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I cannot imagine anyone wearing shorts in the South either. As I previous post above, I an OCD about Tick protection in my clothing. We have a friend that was once a beautiful young woman. Lyme disease destroyed her life. Now confined to a Wheel chair barely able to speak. Even with protection, two years ago, I came home from hunting on a Saturday and on Sunday had a tick in my neck. I went to the ER. The Doctor had to cut it out. Required stitches. She gave am a antibiotic and and a precipitation strictly for Lyme disease. She told me that it was smart to come to the ER as a tick Bite and Lyme disease has a very SHORT window for infection to occur.
So many People are so ignorant toward the disease. So many myths out there. Ticks for instance to not die off in the winter. Yes, not as active, but still there. Early March Turkey season is a good time to pick up a tick.
I do not understand many of the post here about adversity to modern day hunting clothes. Camo, tick Repellent, moister wicking, sent control, and just the plain fact that you can get WET.
I am in the woods almost year round. A health Bear population and snake population. None of which give me any major concern. THE DEER TICK SCARES THE HELL OUT OF ME! I post this a a dire WARNING! Just like Situational awareness in important in safety, so is Protection against the TICK.
I was once out in the woods and sat down and leaned up against a tree--might have been turkey hunting. When I got home I pulled 32 ticks off me.
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Old June 26, 2021, 07:34 AM   #34
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I wear a lot of Carhart and other such work clothes when I hunt. This last year however I purchased some Cabela's brand camo clothes to hunt in. It wasn't because it's camouflage, I bought it because it was a layering system for a late November deer hunt at 9000 ft. I don't think camo helps much with hunting, except predator and turkey hunting.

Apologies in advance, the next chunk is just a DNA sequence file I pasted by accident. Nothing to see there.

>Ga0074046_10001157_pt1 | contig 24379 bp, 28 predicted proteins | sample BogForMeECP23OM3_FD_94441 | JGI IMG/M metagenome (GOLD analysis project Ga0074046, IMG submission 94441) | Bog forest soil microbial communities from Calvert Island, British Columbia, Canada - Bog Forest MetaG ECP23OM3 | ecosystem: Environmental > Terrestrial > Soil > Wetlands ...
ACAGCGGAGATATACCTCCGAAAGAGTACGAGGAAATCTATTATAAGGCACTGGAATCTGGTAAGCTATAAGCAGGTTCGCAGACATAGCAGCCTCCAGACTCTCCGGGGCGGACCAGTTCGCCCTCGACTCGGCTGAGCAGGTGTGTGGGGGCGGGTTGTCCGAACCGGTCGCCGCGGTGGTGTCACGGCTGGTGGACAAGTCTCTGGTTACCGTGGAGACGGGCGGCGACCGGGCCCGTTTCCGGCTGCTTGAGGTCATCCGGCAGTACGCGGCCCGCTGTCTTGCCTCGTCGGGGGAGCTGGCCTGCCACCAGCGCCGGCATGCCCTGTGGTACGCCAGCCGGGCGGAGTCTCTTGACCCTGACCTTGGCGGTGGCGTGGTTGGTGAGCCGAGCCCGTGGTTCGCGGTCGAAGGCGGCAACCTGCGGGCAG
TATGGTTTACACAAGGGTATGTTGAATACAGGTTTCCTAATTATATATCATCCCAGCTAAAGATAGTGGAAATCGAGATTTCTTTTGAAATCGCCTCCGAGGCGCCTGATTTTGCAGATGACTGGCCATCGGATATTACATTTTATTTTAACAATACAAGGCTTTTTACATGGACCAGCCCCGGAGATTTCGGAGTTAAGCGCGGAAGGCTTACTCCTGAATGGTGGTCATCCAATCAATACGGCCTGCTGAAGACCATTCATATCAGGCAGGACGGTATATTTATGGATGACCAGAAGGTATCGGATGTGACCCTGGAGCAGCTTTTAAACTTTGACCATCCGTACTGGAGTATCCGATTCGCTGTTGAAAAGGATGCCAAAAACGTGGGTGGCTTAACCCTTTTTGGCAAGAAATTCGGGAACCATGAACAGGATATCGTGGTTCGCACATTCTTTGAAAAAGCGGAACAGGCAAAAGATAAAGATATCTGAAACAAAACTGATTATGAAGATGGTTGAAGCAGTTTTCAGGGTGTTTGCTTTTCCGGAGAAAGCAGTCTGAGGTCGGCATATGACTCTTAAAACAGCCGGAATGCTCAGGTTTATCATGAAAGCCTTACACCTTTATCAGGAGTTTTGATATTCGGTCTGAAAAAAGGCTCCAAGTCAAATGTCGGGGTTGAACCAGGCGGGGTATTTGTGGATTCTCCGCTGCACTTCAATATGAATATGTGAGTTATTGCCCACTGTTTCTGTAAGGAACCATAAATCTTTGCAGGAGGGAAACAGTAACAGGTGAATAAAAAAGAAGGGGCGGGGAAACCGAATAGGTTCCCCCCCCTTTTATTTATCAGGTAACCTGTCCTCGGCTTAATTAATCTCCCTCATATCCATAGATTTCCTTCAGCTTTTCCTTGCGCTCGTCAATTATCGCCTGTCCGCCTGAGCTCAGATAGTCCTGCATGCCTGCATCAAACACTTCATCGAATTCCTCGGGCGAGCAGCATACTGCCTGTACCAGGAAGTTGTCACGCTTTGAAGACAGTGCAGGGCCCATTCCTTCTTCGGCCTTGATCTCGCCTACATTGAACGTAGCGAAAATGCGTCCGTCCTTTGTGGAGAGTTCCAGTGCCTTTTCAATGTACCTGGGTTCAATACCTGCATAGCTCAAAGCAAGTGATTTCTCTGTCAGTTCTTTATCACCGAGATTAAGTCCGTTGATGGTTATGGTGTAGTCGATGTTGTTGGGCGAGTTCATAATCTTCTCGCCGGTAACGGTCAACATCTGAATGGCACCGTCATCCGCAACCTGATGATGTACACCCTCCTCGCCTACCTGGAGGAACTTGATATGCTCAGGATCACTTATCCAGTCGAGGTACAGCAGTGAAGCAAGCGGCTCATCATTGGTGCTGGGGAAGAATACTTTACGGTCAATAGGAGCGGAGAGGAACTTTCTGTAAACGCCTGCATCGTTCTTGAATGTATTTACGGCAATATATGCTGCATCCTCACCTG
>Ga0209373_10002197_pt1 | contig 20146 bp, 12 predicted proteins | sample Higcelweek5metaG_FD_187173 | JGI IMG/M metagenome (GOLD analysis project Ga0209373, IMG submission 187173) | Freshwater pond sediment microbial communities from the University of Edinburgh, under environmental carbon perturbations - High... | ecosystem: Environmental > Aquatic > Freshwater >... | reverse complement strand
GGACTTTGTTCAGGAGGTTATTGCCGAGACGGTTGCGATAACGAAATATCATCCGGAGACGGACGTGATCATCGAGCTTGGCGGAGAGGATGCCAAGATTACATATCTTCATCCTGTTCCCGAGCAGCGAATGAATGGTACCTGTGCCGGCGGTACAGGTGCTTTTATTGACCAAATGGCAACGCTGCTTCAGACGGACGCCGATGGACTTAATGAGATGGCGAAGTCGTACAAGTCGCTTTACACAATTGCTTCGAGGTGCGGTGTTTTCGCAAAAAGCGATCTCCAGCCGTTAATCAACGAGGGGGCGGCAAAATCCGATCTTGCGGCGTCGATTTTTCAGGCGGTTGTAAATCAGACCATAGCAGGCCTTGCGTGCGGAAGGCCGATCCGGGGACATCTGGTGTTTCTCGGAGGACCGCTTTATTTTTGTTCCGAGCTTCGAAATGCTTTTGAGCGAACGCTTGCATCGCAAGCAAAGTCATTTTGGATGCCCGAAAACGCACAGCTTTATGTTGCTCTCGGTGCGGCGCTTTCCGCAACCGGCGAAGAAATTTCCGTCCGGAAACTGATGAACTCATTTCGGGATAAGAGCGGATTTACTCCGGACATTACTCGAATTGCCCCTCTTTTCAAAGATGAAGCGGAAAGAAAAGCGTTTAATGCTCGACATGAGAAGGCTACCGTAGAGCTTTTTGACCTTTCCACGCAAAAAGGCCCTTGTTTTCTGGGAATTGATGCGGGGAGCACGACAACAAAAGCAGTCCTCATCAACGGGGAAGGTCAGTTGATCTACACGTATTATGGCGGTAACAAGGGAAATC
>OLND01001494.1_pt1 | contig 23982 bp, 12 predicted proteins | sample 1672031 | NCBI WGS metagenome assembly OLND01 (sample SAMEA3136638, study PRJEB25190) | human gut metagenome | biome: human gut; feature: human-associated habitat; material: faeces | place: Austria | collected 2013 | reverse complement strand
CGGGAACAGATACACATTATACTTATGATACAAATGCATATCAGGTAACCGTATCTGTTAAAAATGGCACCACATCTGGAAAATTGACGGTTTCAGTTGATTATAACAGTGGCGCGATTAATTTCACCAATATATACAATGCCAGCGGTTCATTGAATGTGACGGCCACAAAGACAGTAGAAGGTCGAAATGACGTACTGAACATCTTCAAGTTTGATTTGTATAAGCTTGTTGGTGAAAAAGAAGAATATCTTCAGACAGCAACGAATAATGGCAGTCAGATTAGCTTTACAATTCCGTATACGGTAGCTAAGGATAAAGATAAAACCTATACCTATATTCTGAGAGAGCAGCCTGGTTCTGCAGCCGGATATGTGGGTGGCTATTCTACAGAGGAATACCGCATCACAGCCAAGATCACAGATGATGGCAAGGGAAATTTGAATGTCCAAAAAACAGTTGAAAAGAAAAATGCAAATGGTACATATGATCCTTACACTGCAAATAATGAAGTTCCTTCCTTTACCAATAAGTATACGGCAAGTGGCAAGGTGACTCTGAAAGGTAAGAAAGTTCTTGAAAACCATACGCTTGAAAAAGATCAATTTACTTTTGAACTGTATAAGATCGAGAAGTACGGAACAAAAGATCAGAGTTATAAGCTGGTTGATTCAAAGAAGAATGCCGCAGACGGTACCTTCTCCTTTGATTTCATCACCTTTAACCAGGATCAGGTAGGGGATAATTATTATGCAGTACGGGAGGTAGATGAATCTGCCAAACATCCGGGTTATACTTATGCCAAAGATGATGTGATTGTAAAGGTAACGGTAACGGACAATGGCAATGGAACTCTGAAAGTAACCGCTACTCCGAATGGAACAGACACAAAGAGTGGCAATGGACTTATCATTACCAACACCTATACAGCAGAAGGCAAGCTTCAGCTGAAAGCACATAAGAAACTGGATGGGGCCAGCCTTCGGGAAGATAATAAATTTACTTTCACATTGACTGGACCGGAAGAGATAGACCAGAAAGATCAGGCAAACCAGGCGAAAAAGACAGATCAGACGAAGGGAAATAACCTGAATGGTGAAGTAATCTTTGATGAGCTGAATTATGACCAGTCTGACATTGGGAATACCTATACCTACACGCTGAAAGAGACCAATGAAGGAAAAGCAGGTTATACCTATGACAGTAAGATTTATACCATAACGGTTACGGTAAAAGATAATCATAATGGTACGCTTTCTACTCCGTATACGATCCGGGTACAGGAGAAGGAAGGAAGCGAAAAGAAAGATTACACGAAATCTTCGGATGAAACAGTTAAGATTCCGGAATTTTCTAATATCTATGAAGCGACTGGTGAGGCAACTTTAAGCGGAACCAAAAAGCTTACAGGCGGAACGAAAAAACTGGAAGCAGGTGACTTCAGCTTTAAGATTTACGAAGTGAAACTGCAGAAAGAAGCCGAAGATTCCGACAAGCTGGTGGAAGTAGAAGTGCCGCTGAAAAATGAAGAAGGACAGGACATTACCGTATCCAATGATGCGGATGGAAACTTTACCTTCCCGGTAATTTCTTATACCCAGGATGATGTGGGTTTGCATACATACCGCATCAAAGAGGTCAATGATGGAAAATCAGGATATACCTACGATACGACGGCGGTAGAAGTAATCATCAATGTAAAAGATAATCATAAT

I spent about $600 maybe a little more on actually two sets of camo so I could swap out clothes as we were hiking 10-15 miles daily, and staying out all day living out of our packs. Lows were around freezing and highs were upper 60's so layering was important, and I knew the items I purchased worked together. In contrast I did the same hunt in 2014 and the low was -20 with a high of 0⁰, I used Carharts and hoodies and it PITA to stay warm, get the gear in and out of my pack, move because it was so bulky, and it was unnecessarily heavy. You can go to your favorite mountaineering store and buy the same stuff as the high end Kuiu, Sitka, and etc, it just probably will not be camouflage like you see on hunting clothes and it may or may not be cheaper.

I don't need my camo system to get on game, but it has been working to regulate my temperature better. This sure makes my hunting more enjoyable, and keeps me in the pursuit longer. Do you need expensive camo to sit in a elevated deer stand or box blind, not really unless it makes your time in each more comfortable.
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Old August 15, 2021, 01:05 PM   #35
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The only hunting I do anymore is Duck Hunting. I will wear plaid if it’s made up of Drab colors. Wool plaid works well on those cold Winter days.
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Old August 16, 2021, 01:06 AM   #36
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For deer hunting, I try to make sure I don't wear any blue or yellow. Deer are supposed to be red/green color blind but blues and yellows stand out to them. It's probably one of the reasons why I had poor results when wearing blue jeans when hunting...

Tony
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Old August 18, 2021, 12:39 AM   #37
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Be where your quarry wants to be.
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Old August 20, 2021, 12:54 PM   #38
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When I was deer hunting, I would dress just like that, but with long underwear under it, insulated orange snow pants over, and a great huge orange parka and hood over it! My boots are two sizes too big, so I can but a pocket sized handwarmer in each pocket.

Nowadays, I enjoy pheasant hunting more. I got old.
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Old August 22, 2021, 02:05 PM   #39